College has been much harder than I thought it would be. As a freshman, I hit a point where I was wondering why I was at University of Florida (UF). I yelled at God for putting Cerebral Palsy (CP) in my life. I couldn’t accept my own situation, so I felt like it was impossible for me to be loved and accepted by other people. My freshman year could be summed up as a year of loneliness, anger, and fear.
Then, through a friend, I was brought into a community that wrapped themselves around me and accepted me in a way that I had never experienced before. Navigators Collegiate at UF was this life-giving community.
The heart of this community was my Navigators Bible study group. One Monday night, as my friends asked me questions, I opened up to them about my struggles and the lies I internally fight. I’d hit rock bottom the week before and had gone home for the weekend. I was filled with lies and flawed identity: I told myself almost every day that because of my CP, I was a burden to people. I told myself that in social situations, because of my CP, I’m unlikeable and undeserving.
Suddenly, I found myself in a huddle of people who broke down every wall I had built. A group that didn’t care about my crutches but cared about me. People who recognized my struggle with CP and everything that comes with that and pointed me to Jesus, even when I was mad at Him. People who showed through their actions and words that they weren’t going to leave me. The girls in my Bible study became some of the best friends I’ve ever had because of our honest relationships.
After that night of honest sharing, Bethany, my Bible study leader, approached me to meet together and go through a book addressing and moving beyond the core lies we believe about ourselves. When she first suggested this, I was terrified because I knew that meeting together for Life-to-Life™ discipleship would mean brutal honesty and no hiding places. But I was also excited because I knew I needed to change my thinking about my identity.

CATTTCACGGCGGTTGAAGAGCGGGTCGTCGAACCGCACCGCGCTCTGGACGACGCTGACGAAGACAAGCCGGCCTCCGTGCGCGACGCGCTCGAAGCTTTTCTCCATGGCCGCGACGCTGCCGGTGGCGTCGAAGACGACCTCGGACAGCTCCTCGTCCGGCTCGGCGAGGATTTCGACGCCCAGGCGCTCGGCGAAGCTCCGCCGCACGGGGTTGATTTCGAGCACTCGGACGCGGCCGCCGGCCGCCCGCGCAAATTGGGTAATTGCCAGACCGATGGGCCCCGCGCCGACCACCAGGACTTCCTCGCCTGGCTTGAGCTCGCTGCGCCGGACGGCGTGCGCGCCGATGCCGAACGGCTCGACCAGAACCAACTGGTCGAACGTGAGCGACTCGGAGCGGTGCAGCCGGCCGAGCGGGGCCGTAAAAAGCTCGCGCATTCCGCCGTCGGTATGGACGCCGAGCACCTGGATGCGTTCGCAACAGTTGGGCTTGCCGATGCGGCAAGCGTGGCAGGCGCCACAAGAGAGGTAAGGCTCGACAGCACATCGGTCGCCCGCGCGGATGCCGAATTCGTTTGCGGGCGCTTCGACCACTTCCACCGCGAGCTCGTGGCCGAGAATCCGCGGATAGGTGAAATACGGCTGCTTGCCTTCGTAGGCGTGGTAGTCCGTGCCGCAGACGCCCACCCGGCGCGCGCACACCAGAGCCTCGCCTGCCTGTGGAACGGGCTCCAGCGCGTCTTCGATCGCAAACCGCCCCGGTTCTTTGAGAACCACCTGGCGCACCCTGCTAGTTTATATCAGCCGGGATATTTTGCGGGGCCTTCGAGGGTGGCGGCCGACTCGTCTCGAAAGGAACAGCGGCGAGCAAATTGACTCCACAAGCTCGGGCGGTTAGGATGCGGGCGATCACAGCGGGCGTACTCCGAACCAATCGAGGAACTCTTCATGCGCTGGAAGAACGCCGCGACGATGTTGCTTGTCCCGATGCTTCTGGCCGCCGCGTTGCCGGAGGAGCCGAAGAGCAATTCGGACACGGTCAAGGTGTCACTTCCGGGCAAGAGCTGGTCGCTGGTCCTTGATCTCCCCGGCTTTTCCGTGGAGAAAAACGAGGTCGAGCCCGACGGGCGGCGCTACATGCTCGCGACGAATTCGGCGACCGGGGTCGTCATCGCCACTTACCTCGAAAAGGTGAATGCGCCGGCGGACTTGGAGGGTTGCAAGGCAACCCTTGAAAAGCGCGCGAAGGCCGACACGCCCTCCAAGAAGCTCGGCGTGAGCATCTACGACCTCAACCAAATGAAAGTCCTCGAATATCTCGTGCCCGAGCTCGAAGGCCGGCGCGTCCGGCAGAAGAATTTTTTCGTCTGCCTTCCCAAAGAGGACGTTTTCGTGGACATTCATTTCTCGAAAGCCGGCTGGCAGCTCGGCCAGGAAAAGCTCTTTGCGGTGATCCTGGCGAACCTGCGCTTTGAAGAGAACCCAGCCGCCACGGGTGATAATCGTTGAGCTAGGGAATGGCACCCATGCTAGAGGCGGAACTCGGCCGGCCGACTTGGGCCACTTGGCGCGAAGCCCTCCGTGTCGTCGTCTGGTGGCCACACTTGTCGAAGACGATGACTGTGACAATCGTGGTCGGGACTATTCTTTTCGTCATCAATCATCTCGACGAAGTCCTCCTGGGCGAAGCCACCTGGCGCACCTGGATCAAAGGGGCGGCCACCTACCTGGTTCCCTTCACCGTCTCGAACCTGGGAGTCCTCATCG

While meeting with Bethany, I realized how much I let CP define me. Not only was my view of myself flawed, but this also impacted my view of God and other people. Through lots of tears, time in the Word, and the most honest conversations I’ve ever had, my Navigators friends have helped me see that I am so much more than my disability and that I am a person of worth. Honesty and vulnerability are scary, but they also build deep and meaningful relationships.
Today if you ask me how I feel about having CP, I’d tell you wholeheartedly that it is one of the biggest blessings in my life; it’s 100 percent what keeps me rooted in my faith and full of hope. Because the Lord’s plan is great, and my CP isn’t forever.
But I would also tell you that without the love and acceptance of the UF Navigators family I never would have come to that truth. They love and accept me, and help me love and accept myself. They point me to the truth and help me to be someone I never thought I could be. They help me follow Jesus with my whole self.
Praise God for the community that Jordan and many other students have found in Navigators Collegiate ministry. Pray for more opportunities for Navigators to engage students with the Good News of Jesus’ unconditional love.